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Understanding the biology of reactive oxygen species and their link to prostate cancer

posted on 2017-02-27, 00:07 authored by Harrison, Ian Paul
The family of NADPH oxidases exist solely to generate reactive oxygen species (ROS) such as superoxide (O2ˉ) and hydrogen peroxide (H₂O₂). ROS are important signalling molecules within the body and are essential to many physiological processes, such as cellular proliferation. However, if there is an imbalance between ROS production and metabolism oxidative stress can occur, potentially giving rise to many diseases including cancer. The exact subcellular location of ROS production is unclear, but a growing body of evidence suggests that it may be within the endosome that this ROS is being produced. Thus, this thesis examined the hypothesis that NOX2-NADPH oxidase-derived ROS is crucial in the pathogenesis of prostate cancer and that a key sub-cellular location for this ROS production is the endosome. Using a syngeneic, orthotopic model of mouse prostate cancer, we found in Chapter 3 that genetic deletion of NOX2 significantly inhibited prostate tumour growth whereas endothelial NOX4 overexpression had no effect on prostate tumour growth. In NOX2-/y tumours we also observed a significant inhibition in tumour angiogenesis and a significant increase in tumour-associated macrophages. Taken together, these data demonstrate that NOX2 is a critical mediator of prostate tumourigenesis through the modulation of the stroma surrounding the prostate gland. Interestingly, in analysing human prostate tissue we found that NOX2 expression is significantly elevated in primary prostate cancers compared with healthy prostate tissue and that NOX4 expression was only elevated in metastatic prostate cancers. These results showed for the first time that NOX2 is a critical component of primary prostate cancer, and provide a potential therapeutic target to treat prostate cancer. ROS are known to promote growth factor signalling such as VEGF. In Chapter 4, we sought to determine the subcellular location of ROS generation. Using our syngeneic, orthotopic mouse model of prostate cancer, we found that interventional treatment with a VEGF inhibitor significantly decreased tumour development. In endothelial cells treated with VEGF-A, we found that the early endosome marker EEA1 co-localised with NOX2 and the VEGFR2. Furthermore, we found that treatment with VEGF-A significantly increased NOX2-dependent ROS production within acidified endosomal compartments. Additionally, we found that VEGF-A-stimulated endothelial proliferation was also dependent on VEGFR2 endocytosis, endosomal acidification and NOX2 activity. These results shed further light on those obtained in Chapter 3, and provides a rationale for targeting endosomal NOX2 in prostate cancer. In Chapter 5, we pharmacologically inhibited NOX2 in the same model of prostate cancer as that used in Chapters 3 and 4. We found that interventional treatment with a combined oral and i.p administration of the NOX2 inhibitor/ ROS scavenger apocynin in a mouse with an established tumour significantly inhibited prostate tumour growth, again, as in Chapter 3, showing the critical importance of NOX2 in prostate tumourigenesis. However, pharmacological inhibition of NOX2 did not alter either angiogenesis or the immune response. This study further expands upon the results of Chapter 3 and provides a rationale for targeting NOX2 in vivo with pharmacological inhibitors. In summary, the findings of this thesis indicate that (1) NOX2-derived ROS plays a critical role in prostate tumourigenesis through the modulation of the prostate stroma and (2) the sub-cellular location of this NOX2-derived ROS is within the endosome. While future work is needed to fully elucidate the role of both NOX2 and the other NADPH oxidase isoforms in primary and metastatic prostate cancers, the findings within this thesis firmly establish NOX2 as a leading candidate for the origin of the excessive ROS production associated with prostate cancer. As such, we propose that endosomal NOX2 may represent a novel therapeutic target in the treatment of prostate cancer.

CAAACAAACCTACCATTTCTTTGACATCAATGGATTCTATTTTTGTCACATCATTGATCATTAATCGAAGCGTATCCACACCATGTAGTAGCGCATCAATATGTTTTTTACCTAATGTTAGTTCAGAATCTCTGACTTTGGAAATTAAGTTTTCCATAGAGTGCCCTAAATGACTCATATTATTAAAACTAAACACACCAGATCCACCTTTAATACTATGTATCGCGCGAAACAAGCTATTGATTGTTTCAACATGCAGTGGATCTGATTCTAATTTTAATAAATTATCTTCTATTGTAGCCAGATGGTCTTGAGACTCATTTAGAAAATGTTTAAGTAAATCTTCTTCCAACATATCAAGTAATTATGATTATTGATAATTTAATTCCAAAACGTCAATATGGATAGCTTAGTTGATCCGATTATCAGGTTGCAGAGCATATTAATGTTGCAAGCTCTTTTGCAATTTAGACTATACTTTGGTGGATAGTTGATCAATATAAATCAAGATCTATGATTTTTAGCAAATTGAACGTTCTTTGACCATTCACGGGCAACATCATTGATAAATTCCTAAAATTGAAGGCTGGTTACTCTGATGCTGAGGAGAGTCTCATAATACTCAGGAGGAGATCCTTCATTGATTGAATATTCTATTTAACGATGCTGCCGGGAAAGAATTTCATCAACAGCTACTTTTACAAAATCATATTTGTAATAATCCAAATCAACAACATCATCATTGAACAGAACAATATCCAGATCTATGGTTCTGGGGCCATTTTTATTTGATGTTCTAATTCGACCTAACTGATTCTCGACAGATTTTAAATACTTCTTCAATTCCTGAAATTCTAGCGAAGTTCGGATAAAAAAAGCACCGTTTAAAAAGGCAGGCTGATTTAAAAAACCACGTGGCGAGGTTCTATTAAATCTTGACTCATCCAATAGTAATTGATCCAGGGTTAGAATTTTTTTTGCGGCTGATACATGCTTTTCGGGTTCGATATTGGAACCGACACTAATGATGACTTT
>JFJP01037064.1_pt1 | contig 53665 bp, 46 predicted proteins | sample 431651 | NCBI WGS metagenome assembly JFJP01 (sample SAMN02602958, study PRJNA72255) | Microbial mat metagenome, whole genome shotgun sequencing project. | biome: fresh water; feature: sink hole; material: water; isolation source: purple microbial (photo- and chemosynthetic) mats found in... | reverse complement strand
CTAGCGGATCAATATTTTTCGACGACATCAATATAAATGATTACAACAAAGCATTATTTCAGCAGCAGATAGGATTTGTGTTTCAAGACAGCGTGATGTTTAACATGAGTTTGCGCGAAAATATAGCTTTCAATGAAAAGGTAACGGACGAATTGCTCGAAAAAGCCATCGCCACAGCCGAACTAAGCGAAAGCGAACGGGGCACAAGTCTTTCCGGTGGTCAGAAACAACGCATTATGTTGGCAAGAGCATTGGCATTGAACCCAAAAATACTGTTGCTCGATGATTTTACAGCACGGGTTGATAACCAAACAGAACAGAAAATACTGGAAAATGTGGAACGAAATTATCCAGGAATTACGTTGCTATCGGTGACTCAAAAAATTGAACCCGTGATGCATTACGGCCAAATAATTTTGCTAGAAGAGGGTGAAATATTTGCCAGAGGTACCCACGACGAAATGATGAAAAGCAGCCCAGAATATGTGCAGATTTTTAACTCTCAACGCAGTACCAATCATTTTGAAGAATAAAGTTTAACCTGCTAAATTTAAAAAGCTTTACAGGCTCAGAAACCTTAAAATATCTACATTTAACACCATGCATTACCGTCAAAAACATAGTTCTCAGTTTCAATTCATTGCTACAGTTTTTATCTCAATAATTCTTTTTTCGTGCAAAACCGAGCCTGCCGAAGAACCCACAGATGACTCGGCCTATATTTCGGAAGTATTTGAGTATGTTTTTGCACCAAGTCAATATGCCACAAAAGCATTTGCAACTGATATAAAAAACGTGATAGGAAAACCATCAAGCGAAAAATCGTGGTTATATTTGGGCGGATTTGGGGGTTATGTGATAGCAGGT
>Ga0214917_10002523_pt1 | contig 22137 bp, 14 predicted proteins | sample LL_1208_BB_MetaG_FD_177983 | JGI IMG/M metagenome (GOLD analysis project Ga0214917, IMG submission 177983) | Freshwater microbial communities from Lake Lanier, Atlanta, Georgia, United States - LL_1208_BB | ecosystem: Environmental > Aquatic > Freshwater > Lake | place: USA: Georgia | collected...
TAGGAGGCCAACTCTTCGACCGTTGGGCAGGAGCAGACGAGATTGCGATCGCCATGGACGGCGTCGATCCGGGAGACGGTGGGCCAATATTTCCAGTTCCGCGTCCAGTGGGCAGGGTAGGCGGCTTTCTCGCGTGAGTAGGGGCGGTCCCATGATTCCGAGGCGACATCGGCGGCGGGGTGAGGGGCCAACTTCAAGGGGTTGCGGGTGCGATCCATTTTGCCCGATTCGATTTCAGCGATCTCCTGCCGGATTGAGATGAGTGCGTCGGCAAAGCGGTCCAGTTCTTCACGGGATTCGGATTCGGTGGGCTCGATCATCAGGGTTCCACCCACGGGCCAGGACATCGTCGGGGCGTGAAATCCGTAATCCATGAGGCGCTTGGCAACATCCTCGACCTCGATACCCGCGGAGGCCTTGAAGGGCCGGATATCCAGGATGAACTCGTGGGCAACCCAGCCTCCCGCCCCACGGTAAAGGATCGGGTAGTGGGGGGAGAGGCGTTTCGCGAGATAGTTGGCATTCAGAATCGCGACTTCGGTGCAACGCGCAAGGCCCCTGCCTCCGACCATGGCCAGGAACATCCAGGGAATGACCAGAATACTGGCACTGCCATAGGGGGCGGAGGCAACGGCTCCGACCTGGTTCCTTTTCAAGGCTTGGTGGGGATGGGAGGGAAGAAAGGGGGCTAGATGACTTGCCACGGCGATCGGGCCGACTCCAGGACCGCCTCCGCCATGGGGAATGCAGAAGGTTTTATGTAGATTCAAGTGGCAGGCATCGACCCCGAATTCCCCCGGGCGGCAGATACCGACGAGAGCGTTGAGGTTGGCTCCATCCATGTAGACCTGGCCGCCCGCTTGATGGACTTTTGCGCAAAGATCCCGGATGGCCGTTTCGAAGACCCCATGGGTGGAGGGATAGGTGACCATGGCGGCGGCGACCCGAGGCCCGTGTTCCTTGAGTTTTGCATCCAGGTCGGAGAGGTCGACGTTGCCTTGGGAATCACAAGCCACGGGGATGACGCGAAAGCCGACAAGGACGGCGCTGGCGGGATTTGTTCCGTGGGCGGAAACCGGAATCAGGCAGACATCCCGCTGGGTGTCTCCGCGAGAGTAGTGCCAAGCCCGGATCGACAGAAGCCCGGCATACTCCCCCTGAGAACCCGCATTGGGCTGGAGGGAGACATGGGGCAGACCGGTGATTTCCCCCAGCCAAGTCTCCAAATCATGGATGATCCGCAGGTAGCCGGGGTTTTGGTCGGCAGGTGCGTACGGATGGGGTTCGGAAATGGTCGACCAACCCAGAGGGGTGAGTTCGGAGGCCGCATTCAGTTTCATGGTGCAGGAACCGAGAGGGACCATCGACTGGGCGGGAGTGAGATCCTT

Principal supervisor

Stavros Selemidis

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Department, School or Centre

Biomedical Sciences (Monash Biomedicine Discovery Institute)

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Doctor of Philosophy

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Faculty of Medicine Nursing and Health Sciences

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